Folklorist Examines Story of Shag Harbour UFO

Shag-Harbour-UFO-incident

Memorial University of Newfoundland student, who works on his Ph.D. in folklore, is investigating the mystery surrounding the UFO crash incident 49 years ago in Shag Harbour.

Noah Morritt is different from most UFO enthusiasts who went to the small village. He is less interested in the UFO itself and more in the effect of the mysterious event in the town.

On October 4, 1967, many people in Shag Harbour noticed a light drop from the sky that hovered over the water and eventually disappeared into the harbour. Most of the witnesses assumed a plane had crashed.

According to Morritt investigations, RCMP officers in the area also reported a plane had crashed in the water. However, no airplanes were reported missing, and no wreckage was ever discovered. Divers were sent into the harbour in hopes to find remnants, but they all came up with nothing.

The mystery led to changes in Shag Harbour. A group of volunteers, called the Shag Harbour UFO Incident Society, is focusing on the promotion and preservation of materials connected to the crash.

The small town now has a mini museum that showcases the incident and home to the annual UFO symposium.

Tourists flock to the alleged crash site to get a closer look.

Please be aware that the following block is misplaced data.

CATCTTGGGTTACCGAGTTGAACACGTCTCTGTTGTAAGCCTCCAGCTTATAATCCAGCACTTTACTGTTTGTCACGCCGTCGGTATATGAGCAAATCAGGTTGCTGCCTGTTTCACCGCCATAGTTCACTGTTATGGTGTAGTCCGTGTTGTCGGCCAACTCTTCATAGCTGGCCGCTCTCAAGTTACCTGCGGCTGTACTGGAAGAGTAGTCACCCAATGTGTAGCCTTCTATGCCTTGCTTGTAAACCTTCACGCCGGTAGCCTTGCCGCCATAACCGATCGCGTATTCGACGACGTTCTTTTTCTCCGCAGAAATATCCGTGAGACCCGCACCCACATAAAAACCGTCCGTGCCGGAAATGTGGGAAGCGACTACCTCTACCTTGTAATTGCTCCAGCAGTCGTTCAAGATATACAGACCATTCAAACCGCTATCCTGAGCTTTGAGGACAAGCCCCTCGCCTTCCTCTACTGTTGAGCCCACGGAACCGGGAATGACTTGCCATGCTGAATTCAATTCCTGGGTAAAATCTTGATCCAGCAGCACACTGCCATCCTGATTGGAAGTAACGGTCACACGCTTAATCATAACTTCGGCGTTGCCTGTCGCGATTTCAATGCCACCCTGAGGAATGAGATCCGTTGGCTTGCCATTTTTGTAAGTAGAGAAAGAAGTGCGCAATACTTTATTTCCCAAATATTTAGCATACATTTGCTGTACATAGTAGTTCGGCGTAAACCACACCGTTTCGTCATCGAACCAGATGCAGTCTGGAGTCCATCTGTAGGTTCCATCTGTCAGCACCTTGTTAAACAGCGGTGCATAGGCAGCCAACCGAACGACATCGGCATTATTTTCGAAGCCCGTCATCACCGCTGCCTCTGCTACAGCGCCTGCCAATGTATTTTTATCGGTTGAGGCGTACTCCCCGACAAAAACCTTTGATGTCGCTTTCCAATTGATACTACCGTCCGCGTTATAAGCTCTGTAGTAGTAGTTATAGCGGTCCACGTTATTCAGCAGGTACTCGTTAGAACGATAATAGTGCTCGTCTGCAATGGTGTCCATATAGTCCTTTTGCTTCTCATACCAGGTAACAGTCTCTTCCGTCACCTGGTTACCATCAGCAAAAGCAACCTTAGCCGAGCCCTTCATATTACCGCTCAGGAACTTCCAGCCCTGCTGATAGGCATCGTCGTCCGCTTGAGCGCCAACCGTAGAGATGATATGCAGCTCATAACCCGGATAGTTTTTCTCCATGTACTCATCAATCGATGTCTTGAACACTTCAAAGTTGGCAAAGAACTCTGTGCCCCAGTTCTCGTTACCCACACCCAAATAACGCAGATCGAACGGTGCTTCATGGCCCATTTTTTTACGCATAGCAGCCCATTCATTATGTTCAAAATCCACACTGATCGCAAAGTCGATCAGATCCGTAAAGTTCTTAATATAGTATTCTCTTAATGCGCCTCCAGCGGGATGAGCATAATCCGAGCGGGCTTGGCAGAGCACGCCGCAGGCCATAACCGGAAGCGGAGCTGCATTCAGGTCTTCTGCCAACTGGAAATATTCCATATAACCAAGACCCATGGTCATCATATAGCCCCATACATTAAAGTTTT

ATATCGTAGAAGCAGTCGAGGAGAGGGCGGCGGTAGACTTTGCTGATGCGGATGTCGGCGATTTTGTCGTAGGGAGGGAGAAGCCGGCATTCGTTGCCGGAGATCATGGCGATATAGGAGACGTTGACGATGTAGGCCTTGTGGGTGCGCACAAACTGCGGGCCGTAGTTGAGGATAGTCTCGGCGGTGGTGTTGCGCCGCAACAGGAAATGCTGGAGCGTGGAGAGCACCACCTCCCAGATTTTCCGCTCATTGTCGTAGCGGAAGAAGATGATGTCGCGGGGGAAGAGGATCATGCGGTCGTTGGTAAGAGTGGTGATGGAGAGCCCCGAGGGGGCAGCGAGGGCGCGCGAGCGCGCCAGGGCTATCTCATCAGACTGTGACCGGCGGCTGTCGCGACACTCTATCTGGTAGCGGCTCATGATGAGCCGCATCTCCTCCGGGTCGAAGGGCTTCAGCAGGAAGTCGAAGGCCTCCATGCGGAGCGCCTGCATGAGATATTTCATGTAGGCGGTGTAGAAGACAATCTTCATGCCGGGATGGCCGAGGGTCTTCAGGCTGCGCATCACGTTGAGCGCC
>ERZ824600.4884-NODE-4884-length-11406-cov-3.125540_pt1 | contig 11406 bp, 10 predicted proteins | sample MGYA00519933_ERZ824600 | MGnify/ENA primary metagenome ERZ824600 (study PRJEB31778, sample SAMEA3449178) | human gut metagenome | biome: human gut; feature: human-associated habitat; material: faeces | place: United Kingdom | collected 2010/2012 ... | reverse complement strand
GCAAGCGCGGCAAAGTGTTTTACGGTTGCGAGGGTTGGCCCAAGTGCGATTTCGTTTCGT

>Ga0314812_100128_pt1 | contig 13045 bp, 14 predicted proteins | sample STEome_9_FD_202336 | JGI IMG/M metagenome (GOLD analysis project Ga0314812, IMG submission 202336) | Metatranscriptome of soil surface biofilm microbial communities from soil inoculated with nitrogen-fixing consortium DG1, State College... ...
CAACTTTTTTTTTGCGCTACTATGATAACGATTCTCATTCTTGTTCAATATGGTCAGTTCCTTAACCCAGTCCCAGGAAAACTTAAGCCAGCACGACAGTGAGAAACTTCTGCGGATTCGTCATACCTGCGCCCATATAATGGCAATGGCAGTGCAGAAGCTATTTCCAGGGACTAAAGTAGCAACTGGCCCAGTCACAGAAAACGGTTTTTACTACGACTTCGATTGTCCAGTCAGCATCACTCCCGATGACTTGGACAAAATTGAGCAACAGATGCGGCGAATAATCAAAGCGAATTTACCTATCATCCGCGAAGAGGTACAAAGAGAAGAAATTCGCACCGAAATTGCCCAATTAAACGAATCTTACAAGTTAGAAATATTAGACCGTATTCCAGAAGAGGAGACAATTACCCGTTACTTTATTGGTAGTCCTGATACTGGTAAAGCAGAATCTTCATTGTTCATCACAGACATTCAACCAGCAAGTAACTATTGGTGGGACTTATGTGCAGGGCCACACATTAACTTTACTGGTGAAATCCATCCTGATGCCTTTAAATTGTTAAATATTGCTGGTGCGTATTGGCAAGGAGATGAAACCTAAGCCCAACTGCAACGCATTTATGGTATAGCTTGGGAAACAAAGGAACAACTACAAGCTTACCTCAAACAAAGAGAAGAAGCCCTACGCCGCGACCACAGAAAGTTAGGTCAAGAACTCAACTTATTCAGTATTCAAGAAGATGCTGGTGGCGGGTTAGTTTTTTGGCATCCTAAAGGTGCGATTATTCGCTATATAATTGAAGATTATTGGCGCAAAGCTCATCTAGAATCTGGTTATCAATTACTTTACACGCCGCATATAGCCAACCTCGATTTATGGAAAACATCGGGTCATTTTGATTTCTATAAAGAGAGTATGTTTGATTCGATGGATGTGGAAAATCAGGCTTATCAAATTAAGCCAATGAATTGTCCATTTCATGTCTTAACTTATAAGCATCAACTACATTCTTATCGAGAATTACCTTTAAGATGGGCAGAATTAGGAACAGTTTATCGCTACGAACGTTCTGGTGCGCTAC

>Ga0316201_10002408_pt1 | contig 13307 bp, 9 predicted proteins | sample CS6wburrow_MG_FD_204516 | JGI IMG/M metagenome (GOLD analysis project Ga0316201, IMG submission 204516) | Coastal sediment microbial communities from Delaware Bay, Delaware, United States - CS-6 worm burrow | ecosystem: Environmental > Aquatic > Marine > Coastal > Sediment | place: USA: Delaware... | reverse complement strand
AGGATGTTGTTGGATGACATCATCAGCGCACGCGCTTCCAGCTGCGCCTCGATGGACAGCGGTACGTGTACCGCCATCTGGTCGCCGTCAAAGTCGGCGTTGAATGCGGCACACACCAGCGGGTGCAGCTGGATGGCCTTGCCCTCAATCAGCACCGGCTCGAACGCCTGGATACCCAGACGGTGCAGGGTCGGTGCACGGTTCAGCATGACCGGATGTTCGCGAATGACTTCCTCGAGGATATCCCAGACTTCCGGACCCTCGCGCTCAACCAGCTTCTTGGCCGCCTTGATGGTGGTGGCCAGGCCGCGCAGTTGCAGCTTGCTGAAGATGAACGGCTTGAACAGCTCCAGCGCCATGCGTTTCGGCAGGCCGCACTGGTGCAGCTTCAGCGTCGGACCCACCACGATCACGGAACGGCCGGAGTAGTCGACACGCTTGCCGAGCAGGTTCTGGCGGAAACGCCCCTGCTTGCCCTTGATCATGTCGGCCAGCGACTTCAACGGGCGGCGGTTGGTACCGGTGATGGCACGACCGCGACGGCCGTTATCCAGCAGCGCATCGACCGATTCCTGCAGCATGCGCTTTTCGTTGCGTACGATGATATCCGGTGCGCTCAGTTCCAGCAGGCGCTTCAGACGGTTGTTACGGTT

Morritt has stayed in Shag Harbour for five weeks in his research about the incident and how people in the area responded to it.

He said that most residents consider the UFO crash story as part of the history of their town, but would still like answers about what transpired in 1967.

Morritt said the object that allegedly crashed into the harbour has been elusive, so there’s desire for closure.

Laurie Wickens was one of those who witnessed the strange event, and like many other witnesses, she still likes answers to what took place.

Wickens said they always thought it was an airplane, but after thinking it over again, they realized that there was nothing conventional that could fly that slowly.

The UFO symposium this year included a bus tour for the first time that traced the route Wickens and other witnesses followed after seeing the lights from the UFO back in 1967.

The bus tour ended on the shoreline of the harbour where witnesses stopped and observed the lights hovered over the water.

Wickens, who is one of the organizers of the event, said 28 people took part of the tour. The tour, according to Wickens, was a test for next year 50th anniversary of the incident in Shag Harbour.

Noah Morritt hopes to come back for the 50th anniversary with his doctoral thesis rough draft.

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